Information for authors, reviewers & editors

For authors

As grassroots journal we assess articles that are already published, either in traditional journals or by preprint servers/repositories. So you do not have to submit articles to us.

If you just published an article and would like it to be assessed, you can alert us to it in the comments of the page on new articles.

For reviewers

Everyone is invited to submit assessments of published articles and manuscripts. This can be a full assessment grading the study or a quick comment on a detail and everything in between. For the assessments it is recommended to use Hypothesis, which makes writing detailed comments a lot more efficient; just select the text you want to comment on and add your comment.

Assessments can be added to any article in the journal, but especially assessments for the articles listed as under review are appreciated. If you would like to write a full assessment for an article not yet included, please contact the editors. That is an argument to include the study.

Comments can be anything that is useful for the reader, it does not have to be critique, but could also point to additional/newer information, provide context or more detail, start a discussion on future research on the topic or ask a question. Also the authors of the study themselves are welcome to add clarifications and corrections. The only limit is the quality of the comment.

Assessments will only be published after review by the editors (pre-moderation) to ensure that the comments are valuable for the scientific discussion and professional. That the editors take responsibility for the quality of the debate has the advantage that anonymous and pseudonymous comments can be allowed. However, in case of full graded assessments it is important for the editor to judge the expertise of the reviewer. They can be published anonymously, but please inform the editor of your identity.

Full graded assessment

The studies are graded on five factors. The first three are mandatory, the last two are only used if applicable.

Impact on the larger scientific community (climatology and beyond).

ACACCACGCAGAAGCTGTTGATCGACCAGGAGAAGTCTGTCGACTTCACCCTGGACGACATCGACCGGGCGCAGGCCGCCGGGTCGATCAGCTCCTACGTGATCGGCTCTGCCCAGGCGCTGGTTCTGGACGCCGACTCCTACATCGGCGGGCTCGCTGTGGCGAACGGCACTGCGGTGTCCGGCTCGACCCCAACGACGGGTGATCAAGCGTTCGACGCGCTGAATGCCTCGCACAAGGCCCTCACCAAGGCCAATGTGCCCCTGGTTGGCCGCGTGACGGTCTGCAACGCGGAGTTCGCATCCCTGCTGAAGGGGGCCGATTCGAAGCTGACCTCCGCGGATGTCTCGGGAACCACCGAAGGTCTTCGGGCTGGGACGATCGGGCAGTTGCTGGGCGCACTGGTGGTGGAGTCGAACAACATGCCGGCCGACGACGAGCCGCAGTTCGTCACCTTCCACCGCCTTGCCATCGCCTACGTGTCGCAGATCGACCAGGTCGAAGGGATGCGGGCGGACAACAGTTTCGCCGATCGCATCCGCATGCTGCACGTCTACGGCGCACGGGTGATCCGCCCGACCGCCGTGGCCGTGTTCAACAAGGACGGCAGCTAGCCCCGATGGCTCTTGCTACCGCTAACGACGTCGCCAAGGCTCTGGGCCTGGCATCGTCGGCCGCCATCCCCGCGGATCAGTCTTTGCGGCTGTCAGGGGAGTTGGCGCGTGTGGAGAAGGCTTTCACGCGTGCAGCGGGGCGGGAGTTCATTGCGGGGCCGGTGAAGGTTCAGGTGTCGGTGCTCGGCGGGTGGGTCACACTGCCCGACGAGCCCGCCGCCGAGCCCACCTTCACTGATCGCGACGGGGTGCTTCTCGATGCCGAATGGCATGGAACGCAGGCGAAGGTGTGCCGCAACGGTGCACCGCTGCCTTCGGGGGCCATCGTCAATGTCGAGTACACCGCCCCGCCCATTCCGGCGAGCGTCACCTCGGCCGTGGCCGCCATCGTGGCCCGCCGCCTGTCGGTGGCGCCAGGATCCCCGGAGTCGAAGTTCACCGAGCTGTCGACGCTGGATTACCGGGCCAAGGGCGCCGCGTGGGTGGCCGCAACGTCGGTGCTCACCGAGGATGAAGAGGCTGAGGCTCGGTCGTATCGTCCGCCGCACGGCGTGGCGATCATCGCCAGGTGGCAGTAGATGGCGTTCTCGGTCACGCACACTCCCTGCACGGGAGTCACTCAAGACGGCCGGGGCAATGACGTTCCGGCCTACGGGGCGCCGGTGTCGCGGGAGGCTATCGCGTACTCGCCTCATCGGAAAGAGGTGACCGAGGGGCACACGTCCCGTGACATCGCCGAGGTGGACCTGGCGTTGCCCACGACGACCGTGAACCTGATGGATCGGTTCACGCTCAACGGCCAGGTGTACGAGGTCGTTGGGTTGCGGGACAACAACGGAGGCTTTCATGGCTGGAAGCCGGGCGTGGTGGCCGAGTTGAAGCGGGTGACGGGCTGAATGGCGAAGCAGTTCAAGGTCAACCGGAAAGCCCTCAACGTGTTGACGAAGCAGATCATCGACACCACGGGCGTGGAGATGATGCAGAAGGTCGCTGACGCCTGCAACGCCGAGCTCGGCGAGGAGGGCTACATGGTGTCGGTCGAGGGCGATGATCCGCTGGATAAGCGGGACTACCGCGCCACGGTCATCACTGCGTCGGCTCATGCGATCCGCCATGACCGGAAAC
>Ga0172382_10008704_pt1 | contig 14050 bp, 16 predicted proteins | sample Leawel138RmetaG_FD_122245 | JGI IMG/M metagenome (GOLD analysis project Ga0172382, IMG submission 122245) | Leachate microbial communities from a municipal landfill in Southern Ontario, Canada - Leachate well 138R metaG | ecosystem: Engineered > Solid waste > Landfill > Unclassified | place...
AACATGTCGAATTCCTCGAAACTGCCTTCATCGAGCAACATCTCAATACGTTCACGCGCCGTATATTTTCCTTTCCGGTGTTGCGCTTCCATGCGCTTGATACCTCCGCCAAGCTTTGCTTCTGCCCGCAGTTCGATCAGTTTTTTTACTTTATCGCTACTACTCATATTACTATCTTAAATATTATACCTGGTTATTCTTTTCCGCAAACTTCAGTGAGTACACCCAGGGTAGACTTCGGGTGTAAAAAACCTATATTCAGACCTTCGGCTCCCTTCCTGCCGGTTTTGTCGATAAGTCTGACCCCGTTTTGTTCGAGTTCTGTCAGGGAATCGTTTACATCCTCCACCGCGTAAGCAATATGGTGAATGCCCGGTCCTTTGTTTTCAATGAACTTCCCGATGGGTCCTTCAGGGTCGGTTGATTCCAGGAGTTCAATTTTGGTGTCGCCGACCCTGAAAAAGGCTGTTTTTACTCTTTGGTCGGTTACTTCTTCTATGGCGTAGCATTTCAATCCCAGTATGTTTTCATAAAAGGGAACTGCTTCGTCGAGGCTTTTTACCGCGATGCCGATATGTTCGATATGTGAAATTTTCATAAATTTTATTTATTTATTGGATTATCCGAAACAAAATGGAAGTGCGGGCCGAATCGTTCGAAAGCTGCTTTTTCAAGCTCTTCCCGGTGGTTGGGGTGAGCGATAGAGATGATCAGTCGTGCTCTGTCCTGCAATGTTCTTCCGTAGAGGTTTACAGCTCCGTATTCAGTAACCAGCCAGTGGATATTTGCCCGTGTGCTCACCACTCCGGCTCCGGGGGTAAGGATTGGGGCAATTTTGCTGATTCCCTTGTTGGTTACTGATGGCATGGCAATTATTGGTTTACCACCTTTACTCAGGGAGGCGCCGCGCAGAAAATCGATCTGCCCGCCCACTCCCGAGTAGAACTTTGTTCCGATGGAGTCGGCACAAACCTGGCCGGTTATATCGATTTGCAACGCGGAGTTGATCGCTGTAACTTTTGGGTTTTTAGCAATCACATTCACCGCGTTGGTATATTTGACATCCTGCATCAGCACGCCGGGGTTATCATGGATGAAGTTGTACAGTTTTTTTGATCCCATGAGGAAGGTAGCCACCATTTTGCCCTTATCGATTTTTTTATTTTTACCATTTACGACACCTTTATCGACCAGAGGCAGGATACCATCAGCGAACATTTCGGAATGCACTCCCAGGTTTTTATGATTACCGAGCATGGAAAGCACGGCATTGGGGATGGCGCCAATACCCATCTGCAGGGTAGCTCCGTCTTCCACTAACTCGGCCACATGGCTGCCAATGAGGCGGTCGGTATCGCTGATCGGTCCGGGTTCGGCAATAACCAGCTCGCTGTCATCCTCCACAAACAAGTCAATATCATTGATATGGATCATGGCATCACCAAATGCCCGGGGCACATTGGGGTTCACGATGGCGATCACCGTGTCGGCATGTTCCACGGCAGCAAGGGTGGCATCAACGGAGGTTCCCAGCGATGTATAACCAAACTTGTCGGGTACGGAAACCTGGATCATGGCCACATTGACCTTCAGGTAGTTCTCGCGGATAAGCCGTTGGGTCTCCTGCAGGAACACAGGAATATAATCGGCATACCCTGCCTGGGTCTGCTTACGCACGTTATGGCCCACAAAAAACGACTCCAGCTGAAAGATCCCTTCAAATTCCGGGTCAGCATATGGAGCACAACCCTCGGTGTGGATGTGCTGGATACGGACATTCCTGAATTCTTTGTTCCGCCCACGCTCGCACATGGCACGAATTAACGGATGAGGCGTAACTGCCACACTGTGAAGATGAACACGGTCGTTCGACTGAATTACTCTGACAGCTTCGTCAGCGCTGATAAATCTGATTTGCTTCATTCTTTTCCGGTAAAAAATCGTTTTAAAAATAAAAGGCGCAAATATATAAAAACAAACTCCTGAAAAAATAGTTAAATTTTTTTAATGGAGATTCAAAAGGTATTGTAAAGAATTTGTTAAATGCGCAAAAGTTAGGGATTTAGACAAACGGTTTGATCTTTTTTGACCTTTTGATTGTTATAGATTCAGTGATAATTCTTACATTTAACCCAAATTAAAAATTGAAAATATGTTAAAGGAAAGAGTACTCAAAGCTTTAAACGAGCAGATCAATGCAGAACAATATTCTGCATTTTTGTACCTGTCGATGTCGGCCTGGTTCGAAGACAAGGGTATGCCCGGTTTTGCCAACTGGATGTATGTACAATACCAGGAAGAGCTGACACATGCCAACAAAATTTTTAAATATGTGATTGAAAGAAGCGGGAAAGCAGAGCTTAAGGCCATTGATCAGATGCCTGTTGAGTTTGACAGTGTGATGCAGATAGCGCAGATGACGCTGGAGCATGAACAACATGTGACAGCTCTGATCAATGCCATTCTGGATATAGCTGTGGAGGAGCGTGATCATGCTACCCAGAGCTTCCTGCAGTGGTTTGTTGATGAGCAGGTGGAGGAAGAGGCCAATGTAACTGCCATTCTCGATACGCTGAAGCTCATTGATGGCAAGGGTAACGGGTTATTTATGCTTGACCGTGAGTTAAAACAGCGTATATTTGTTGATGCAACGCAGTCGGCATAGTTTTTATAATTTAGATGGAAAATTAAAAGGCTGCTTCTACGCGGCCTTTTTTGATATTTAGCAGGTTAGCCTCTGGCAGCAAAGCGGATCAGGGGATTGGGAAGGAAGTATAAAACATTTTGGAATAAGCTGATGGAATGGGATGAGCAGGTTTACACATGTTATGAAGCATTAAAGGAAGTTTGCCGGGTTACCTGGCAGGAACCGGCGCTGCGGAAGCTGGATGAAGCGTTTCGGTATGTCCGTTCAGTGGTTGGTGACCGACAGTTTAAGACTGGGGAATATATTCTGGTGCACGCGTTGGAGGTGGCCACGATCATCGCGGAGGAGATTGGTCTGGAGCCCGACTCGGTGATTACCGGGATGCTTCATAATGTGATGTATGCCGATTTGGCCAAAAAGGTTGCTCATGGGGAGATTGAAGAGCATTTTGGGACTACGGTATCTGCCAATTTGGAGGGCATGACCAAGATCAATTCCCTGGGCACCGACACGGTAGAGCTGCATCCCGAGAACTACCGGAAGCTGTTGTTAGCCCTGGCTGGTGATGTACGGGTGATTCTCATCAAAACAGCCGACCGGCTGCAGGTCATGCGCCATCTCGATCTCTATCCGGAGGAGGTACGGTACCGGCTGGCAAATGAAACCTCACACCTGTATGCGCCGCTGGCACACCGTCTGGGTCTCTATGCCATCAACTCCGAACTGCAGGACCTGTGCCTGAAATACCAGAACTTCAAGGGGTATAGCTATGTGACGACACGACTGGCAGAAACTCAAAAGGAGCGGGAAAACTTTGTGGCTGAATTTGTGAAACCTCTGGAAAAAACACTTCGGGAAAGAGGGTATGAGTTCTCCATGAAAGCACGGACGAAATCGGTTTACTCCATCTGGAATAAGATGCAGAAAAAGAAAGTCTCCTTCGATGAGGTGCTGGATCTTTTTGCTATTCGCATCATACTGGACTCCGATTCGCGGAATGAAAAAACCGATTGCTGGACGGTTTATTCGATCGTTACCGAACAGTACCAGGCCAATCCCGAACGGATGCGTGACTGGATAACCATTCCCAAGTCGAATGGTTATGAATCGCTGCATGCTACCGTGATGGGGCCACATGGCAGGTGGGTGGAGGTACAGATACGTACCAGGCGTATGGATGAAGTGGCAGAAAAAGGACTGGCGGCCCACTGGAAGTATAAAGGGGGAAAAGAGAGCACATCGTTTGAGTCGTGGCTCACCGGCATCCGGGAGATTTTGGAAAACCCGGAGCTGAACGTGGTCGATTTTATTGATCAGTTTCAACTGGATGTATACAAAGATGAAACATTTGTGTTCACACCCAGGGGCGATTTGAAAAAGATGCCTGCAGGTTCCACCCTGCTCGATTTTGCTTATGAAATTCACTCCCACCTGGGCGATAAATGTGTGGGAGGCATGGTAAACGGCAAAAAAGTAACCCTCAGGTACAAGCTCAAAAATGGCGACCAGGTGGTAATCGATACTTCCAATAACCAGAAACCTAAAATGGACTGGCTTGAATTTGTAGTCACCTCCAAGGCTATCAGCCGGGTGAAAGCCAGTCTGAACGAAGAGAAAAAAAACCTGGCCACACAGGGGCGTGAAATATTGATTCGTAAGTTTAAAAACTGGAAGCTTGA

Traditional journals only publish articles they deem sufficiently important. As a grassroots journal the Homogenisation Journal publishes all articles that are technically correct and assess their impact on a scale of 1 to 100.

10 is technically correct.

20 is the threshold to journals that cannot afford to be too selective.

50 is the threshold to a high quality “international” climate journal.

80 is the threshold to a general science publication such as Science and Nature.

90 is the threshold to a likely Nobel price.

Contribution to homogenisation science.
This factor assess the contribution of the study to our understanding of homogenisation on a percentile scale from 1 to 100. Please try to use the full scale; an average paper is already really good, half are worse.
The technical quality of the paper.
It is possible that a paper did not find anything new, but did contribute to our confidence in our understanding by being very vigorous, dotting all the i’s and crossing all the t’s. Such a paper would still score high for technical quality. This factor also judges whether a paper is well written and whether the code and data have been published to help others doing similar work. Assessed on a percentile scale relative to the technical quality of other papers.
Importance at the time of publishing.
Only applicable for older papers. A review paper may have been important at the time, but superseded by newer ones. A homogenisation method may have been state-of-the-art, but no longer so. Such papers should be graded high here, while no longer scores high on “impact” or “contribution”, which readers should be able to use to determine which papers to prioritise. Papers that have turned out to be flawed and have held the field back should not get a good grade even if unfortunately influential at the time.
Importance of the research program.
Only applicable if papers are a part of a research program. A paper on the latest version of a homogenisation method may not contribute to the field much by itself, but if the method is important this can be reported here. Assessed on a percentile scale compared to other research programs; where most research programs are likely single papers.

For editors

The editors select the studies to be reviewed and solicit reviews from colleagues with relevant expertise.

At least two named editors are responsible for an article. The editors decide which comments are sufficiently valuable to be published. Once enough full assessments are published the editors write a synthesis together based on these reviews. A synthesis is not a review, but editors are welcome, but not expected to review the article themselves.

Also after writing the synthesis the article remains open for comments and assessments. Editors occasionally revisit old assessments and certify that they are still up to date.